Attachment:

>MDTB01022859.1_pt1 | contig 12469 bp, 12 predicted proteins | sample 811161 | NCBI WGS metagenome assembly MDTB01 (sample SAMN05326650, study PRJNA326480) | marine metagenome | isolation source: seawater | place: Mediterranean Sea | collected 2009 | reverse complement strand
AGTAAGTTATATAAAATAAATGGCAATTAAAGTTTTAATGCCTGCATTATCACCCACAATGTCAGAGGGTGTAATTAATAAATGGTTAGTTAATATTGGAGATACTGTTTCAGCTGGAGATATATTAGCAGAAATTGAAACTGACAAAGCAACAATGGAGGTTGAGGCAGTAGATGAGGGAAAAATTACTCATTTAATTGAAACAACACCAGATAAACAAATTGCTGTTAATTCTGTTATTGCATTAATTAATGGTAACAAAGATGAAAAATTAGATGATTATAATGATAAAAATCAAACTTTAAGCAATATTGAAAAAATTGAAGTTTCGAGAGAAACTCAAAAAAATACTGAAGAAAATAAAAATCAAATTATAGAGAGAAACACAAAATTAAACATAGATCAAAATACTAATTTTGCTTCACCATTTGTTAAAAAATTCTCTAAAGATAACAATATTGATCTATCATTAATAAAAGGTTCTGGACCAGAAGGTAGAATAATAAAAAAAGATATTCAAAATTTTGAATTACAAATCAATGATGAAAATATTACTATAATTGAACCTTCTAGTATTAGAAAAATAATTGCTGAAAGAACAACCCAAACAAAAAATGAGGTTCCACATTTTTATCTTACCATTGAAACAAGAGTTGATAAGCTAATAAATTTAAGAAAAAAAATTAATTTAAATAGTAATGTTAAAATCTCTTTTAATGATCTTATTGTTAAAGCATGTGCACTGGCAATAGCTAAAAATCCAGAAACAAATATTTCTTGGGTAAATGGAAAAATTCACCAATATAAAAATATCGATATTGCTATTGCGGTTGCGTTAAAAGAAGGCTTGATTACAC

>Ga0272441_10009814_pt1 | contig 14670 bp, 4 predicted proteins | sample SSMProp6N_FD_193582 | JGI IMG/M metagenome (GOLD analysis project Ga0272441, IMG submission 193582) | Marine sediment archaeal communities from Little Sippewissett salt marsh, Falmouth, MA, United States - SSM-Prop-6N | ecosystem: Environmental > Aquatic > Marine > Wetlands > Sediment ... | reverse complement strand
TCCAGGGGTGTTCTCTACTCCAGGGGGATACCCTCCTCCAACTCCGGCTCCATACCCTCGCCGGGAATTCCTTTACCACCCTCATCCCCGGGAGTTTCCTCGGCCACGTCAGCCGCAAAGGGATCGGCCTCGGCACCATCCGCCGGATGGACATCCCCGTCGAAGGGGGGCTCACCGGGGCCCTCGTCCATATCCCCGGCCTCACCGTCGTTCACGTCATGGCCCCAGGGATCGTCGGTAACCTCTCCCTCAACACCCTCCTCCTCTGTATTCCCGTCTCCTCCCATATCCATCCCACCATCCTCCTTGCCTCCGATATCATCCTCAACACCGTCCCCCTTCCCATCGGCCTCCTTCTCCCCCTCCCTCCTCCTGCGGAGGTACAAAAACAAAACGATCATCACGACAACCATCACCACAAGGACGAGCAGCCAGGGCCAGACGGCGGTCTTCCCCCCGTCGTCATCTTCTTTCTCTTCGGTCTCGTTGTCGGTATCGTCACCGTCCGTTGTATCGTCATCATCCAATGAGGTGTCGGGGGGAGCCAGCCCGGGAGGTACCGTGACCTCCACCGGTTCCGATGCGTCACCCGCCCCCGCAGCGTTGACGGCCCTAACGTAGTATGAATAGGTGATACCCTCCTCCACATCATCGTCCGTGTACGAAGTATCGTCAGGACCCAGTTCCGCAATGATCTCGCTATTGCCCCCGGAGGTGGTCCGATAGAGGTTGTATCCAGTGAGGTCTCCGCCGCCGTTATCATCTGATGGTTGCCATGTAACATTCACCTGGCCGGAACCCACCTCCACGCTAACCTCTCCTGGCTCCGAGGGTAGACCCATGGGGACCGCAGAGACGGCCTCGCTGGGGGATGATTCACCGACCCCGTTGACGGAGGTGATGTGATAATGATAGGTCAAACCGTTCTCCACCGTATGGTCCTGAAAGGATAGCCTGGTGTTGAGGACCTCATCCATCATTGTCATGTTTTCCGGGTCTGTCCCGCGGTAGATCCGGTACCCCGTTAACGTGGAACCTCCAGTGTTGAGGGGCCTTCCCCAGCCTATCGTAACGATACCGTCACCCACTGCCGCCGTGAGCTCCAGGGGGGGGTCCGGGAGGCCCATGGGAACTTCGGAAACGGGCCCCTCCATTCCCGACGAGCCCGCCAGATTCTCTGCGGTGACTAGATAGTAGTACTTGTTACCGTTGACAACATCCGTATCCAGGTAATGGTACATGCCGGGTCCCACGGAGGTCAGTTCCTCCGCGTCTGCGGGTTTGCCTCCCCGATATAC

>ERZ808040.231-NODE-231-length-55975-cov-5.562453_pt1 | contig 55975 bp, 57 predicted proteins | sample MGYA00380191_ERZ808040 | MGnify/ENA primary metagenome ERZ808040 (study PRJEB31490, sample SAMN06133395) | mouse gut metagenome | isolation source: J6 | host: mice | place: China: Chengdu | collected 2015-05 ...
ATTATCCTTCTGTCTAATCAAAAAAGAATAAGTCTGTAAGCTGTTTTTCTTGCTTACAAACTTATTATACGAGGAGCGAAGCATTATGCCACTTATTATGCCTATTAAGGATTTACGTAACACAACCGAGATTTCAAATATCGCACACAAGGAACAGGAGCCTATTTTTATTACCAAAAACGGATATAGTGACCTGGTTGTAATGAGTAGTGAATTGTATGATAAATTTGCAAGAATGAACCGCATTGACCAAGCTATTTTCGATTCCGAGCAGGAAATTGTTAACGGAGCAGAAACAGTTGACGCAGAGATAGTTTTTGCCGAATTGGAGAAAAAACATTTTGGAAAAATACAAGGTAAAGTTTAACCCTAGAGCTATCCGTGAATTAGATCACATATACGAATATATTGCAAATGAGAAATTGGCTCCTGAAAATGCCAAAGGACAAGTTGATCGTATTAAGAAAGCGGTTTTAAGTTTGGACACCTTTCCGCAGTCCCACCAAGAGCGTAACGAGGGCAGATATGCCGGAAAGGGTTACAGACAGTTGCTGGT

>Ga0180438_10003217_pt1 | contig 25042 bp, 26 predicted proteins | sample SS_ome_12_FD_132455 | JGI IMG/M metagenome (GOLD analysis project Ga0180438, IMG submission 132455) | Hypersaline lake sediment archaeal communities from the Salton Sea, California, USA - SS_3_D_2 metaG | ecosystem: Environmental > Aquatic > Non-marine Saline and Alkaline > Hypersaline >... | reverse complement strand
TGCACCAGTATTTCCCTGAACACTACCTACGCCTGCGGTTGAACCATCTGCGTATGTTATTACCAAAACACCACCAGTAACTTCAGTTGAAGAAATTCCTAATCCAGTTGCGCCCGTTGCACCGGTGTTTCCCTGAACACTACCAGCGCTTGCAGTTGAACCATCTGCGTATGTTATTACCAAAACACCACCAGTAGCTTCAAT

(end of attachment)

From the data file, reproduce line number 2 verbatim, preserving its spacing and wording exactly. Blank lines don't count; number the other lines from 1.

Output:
AGTAAGTTATATAAAATAAATGGCAATTAAAGTTTTAATGCCTGCATTATCACCCACAATGTCAGAGGGTGTAATTAATAAATGGTTAGTTAATATTGGAGATACTGTTTCAGCTGGAGATATATTAGCAGAAATTGAAACTGACAAAGCAACAATGGAGGTTGAGGCAGTAGATGAGGGAAAAATTACTCATTTAATTGAAACAACACCAGATAAACAAATTGCTGTTAATTCTGTTATTGCATTAATTAATGGTAACAAAGATGAAAAATTAGATGATTATAATGATAAAAATCAAACTTTAAGCAATATTGAAAAAATTGAAGTTTCGAGAGAAACTCAAAAAAATACTGAAGAAAATAAAAATCAAATTATAGAGAGAAACACAAAATTAAACATAGATCAAAATACTAATTTTGCTTCACCATTTGTTAAAAAATTCTCTAAAGATAACAATATTGATCTATCATTAATAAAAGGTTCTGGACCAGAAGGTAGAATAATAAAAAAAGATATTCAAAATTTTGAATTACAAATCAATGATGAAAATATTACTATAATTGAACCTTCTAGTATTAGAAAAATAATTGCTGAAAGAACAACCCAAACAAAAAATGAGGTTCCACATTTTTATCTTACCATTGAAACAAGAGTTGATAAGCTAATAAATTTAAGAAAAAAAATTAATTTAAATAGTAATGTTAAAATCTCTTTTAATGATCTTATTGTTAAAGCATGTGCACTGGCAATAGCTAAAAATCCAGAAACAAATATTTCTTGGGTAAATGGAAAAATTCACCAATATAAAAATATCGATATTGCTATTGCGGTTGCGTTAAAAGAAGGCTTGATTACAC